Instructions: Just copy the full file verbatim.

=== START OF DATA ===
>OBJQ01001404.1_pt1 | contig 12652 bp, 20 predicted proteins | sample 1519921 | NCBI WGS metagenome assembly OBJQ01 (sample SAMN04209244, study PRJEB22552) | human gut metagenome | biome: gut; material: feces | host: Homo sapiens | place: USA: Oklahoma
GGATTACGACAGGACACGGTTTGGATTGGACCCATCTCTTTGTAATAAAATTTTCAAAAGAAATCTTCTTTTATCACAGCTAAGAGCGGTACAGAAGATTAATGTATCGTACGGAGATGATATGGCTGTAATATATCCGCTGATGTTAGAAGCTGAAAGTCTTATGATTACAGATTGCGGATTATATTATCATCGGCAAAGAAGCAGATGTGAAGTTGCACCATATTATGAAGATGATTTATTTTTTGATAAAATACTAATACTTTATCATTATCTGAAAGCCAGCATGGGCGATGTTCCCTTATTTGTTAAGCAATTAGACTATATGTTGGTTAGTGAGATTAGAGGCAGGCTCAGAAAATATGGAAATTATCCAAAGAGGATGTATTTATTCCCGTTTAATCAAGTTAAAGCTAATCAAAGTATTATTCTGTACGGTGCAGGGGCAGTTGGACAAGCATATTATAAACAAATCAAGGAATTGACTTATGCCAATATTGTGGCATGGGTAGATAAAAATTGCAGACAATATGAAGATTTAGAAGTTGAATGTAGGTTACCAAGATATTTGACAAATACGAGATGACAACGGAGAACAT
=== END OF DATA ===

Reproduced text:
>OBJQ01001404.1_pt1 | contig 12652 bp, 20 predicted proteins | sample 1519921 | NCBI WGS metagenome assembly OBJQ01 (sample SAMN04209244, study PRJEB22552) | human gut metagenome | biome: gut; material: feces | host: Homo sapiens | place: USA: Oklahoma
GGATTACGACAGGACACGGTTTGGATTGGACCCATCTCTTTGTAATAAAATTTTCAAAAGAAATCTTCTTTTATCACAGCTAAGAGCGGTACAGAAGATTAATGTATCGTACGGAGATGATATGGCTGTAATATATCCGCTGATGTTAGAAGCTGAAAGTCTTATGATTACAGATTGCGGATTATATTATCATCGGCAAAGAAGCAGATGTGAAGTTGCACCATATTATGAAGATGATTTATTTTTTGATAAAATACTAATACTTTATCATTATCTGAAAGCCAGCATGGGCGATGTTCCCTTATTTGTTAAGCAATTAGACTATATGTTGGTTAGTGAGATTAGAGGCAGGCTCAGAAAATATGGAAATTATCCAAAGAGGATGTATTTATTCCCGTTTAATCAAGTTAAAGCTAATCAAAGTATTATTCTGTACGGTGCAGGGGCAGTTGGACAAGCATATTATAAACAAATCAAGGAATTGACTTATGCCAATATTGTGGCATGGGTAGATAAAAATTGCAGACAATATGAAGATTTAGAAGTTGAATGTAGGTTACCAAGATATTTGACAAATACGAGATGACAACGGAGAACAT